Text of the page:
Tag Archives: air dominance

A Perpetual State of Competition: US-China-Russia

The US Secretary of Defense stated in September 2020 that America’s air, space and cyber warriors “will be at the forefront of tomorrow’s high-end fight.” That means confronting near-peer competitors China and Russia. That means shifting the focus from defeating violent extremist groups to deterring great power competitors. It means fighting a high-intensity battle that combines all domains of warfare. “In this era of great power competition, we cannot take for granted the United States’ long-held advantages,” Esper said. 

The last time an enemy force dropped a bomb on American troops was in the Korean War. “China and Russia, seek to erode our longstanding dominance in air power through long-range fires, anti-access/area-denial systems and other asymmetric capabilities designed to counter our strengths,” he said. “Meanwhile, in space, Moscow and Beijing have turned a once peaceful arena into a warfighting domain.” China and Russia have placed weapons on satellites and are developing directed energy weapons to exploit U.S. systems “and chip away at our military advantage,” he said.

Russia, China, North Korea, Iran and some violent extremist groups also look to exploit cyberspace to undermine U.S. security without confronting American conventional overmatch. “They do this all in an increasingly ‘gray zone’ of engagement that keeps us in a perpetual state of competition,’ the secretary said…The fiscal 2020 Defense Department research and development budget is the largest in history, he said, and it concentrates on critical technologies such as hypersonic weapons, directed energy and autonomous systems. 

“In the Air Force, specifically, we are modernizing our force for the 21st century with aircraft such as the B-21, the X-37 and the Next Generation Air Dominance platform,” Esper said. “Equally important, we are transforming the way we fight through the implementation of novel concepts such as Dynamic Force Employment, which provides scalable options to employ the joint force while preserving our capabilities for major combat.”

To realize the full potential of new concepts the department must be able to exchange and synchronize information across systems, services and platforms, seamlessly across all domains, he said. “The Department of the Air Force is leading on this front with the advancement of Joint All-Domain Command and Control,” Esper said.  This concept is part of the development of a Joint Warfighting concept that will drive transition to all-domain operations, he said. “

For these breakthroughs to succeed in any future conflict … we must maintain superiority in the ultimate high ground — space,” Esper said…In collaboration with academia and industry, the Air Force’s AI Accelerator program is able to rapidly prototype cutting-edge innovation,” Esper said. One example of this was the AI technology used to speed-up the development of  F-15EX.


F-15EX

Excerpts from Esper: Air Force, Space Force Leading Charge to New Technologies, DOD News, Sept. 16, 2020

United States Air Dominance

The Pentagon is inviting the aerospace industry to help brainstorm the next era in U.S. air- combat superiority after the F-35 and F-22 fighters are retired, decades from now.  Reflecting the rise of drone warfare, an 18-month evaluation will consider both piloted and unmanned aircraft working in tandem with a network of weapons, sensors, electronic warfare and command-and-control capabilities, according to a memo by Frank Kendall, the under secretary of defense for acquisition, obtained by Bloomberg News.  The intent of the “concept definition” initiative is to start preparing the Pentagon for a time when today’s F-22 jets and the new F-35s still being developed reach the end of their service lives. The Defense Advanced Research Projects Agency will sponsor the effort, providing $20 million to $30 million in funds, according to Kendall…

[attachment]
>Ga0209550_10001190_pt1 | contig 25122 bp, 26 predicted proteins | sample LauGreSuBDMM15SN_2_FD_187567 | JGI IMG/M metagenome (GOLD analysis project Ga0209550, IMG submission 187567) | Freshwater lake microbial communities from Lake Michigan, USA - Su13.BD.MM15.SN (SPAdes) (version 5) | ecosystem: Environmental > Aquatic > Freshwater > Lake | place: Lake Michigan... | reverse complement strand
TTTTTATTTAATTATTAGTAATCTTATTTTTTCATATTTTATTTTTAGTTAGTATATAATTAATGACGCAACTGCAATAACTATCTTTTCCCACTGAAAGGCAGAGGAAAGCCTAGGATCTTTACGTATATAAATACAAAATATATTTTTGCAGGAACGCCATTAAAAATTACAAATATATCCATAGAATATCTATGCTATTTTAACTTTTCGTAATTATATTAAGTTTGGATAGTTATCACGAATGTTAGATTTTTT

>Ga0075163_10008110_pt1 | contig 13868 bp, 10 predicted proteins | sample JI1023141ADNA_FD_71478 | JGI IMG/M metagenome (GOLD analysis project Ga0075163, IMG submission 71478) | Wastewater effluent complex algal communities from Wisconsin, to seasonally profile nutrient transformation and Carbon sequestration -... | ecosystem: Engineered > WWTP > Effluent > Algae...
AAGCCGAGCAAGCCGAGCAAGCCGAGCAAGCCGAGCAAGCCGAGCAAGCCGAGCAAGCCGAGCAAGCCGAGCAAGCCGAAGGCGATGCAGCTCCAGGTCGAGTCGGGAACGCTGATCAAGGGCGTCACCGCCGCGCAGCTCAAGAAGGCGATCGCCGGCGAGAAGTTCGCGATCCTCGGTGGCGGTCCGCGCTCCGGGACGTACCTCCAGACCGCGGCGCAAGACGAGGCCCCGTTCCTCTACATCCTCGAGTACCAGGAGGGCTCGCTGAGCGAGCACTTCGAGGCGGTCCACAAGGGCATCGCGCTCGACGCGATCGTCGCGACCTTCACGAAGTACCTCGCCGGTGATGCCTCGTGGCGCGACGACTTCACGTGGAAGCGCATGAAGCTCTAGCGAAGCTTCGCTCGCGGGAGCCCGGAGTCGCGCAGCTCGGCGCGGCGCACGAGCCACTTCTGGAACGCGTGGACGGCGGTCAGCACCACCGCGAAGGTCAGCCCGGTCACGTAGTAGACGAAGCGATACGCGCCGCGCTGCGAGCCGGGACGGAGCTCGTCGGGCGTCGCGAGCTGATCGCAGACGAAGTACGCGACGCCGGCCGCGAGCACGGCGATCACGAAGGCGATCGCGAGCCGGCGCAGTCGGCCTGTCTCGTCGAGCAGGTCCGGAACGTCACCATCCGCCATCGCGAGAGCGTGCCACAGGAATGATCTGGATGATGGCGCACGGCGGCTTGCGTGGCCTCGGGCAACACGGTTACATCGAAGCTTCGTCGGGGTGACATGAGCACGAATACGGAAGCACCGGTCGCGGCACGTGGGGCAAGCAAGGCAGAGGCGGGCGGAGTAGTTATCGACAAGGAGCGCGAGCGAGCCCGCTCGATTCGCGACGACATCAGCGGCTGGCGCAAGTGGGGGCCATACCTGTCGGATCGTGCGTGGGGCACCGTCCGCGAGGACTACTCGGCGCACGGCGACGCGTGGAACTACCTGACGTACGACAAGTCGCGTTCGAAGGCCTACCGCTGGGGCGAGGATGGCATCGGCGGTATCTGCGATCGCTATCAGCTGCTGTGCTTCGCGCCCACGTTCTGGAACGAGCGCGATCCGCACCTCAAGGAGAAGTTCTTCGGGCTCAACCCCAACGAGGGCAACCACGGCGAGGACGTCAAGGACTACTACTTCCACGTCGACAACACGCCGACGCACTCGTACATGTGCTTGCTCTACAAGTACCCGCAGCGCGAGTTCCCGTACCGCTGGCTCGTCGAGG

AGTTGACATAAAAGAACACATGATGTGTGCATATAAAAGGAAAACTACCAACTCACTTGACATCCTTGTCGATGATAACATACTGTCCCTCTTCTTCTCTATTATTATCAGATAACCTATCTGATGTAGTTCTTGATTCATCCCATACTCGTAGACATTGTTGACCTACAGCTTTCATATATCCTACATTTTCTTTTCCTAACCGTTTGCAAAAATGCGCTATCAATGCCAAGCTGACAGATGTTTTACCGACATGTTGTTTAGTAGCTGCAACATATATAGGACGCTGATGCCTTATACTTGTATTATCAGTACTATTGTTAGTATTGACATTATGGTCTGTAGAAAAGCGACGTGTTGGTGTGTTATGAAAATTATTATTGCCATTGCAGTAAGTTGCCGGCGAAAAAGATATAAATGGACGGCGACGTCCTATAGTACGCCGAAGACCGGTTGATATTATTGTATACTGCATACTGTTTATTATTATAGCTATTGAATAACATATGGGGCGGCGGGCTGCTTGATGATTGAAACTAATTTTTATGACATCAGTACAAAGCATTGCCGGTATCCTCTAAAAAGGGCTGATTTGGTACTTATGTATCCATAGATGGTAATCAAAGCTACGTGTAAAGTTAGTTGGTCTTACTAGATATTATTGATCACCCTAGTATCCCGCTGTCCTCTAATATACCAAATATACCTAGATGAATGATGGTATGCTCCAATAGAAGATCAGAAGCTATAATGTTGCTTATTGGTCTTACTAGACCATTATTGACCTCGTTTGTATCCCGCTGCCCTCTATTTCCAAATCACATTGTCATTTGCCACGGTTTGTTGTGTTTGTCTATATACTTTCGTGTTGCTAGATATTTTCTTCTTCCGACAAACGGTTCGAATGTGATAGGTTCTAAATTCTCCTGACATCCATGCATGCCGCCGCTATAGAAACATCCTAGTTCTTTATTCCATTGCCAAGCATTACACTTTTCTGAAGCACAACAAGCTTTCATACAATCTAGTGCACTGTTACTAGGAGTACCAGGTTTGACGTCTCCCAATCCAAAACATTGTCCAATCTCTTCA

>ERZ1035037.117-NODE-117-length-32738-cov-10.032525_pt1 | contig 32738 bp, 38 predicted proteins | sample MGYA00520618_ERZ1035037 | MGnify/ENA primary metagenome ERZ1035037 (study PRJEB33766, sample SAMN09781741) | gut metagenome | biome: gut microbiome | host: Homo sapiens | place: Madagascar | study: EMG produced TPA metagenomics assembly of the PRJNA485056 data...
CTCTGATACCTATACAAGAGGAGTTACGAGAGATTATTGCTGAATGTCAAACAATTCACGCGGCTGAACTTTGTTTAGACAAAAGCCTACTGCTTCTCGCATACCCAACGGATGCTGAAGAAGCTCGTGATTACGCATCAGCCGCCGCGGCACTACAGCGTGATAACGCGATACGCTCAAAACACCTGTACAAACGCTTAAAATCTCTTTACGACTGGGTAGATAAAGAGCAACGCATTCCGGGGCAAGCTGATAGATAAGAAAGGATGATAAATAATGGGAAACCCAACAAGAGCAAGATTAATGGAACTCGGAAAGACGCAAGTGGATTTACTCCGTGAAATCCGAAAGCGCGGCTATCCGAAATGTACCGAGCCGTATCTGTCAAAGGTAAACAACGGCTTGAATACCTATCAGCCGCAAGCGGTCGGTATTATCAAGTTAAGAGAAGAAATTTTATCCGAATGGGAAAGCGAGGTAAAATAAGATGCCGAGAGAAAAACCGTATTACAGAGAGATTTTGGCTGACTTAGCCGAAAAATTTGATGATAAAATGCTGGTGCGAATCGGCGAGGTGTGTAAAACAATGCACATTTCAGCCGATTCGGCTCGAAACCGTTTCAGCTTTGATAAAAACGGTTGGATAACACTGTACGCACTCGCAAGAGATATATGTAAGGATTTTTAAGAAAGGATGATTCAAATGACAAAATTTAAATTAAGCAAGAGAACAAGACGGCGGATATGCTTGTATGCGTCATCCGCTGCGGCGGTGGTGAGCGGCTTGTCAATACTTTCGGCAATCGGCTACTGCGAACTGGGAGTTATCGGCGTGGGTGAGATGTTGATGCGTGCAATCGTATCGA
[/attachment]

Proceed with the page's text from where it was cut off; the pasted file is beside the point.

The Pentagon assumes 8,000 hours of flying time for each of the planned 2,443 F-35s over 30 years. The Air Force, Navy and Marine Corps have their own variations of the aircraft, with the last in the fleet to be produced in 2035.

The F-35 program has been subject to criticism for its ballooning cost, which at $395.7 billion is up 70 percent percent from the $233 billion projected when Lockheed Martin won the program from Boeing Co. (BA) in late 2001, after adjusting for inflation.  The plane, known as the Joint Strike Fighter, has been the Pentagon’s only high-performance aircraft in development for a decade.  The Pentagon has spent $67 billion to buy 188 of the supersonic F-22 jets from Lockheed Martin. The military plans to spend an additional $11.7 billion to upgrade the planes, which were conceived during the Cold War as a fighter for the 21st Century.

The Defense Advanced Research Projects Agency, or Darpa, is the Pentagon research arm dedicated to maintaining the U.S. military’s technology edge. The agency, which played a role in developing the Internet, displays on its website the slogan, “Creating & Preventing Strategic Surprise.”  Agency spokesman Eric Mazzacone said Darpa “is in the early stages of working” with the Navy and Air Force to develop an implementation plan, including the timing of the competition among contractors.  Kendall said the new competition can help sustain the U.S. defense industry’s expertise in military aviation design, which he called “an important national resource.”  “Our ability to design cutting-edge platforms of this type is already atrophying” and the “potential for viable future competition in this area will shrink or be eliminated” if the Pentagon “doesn’t take action soon,” Kendall said.

Excerpt, By Tony Capaccio, U.S. Launches Air-Combat Brainstorm: What’s After F-35?, Bloomerg Businessweek, Oct. 22, 2012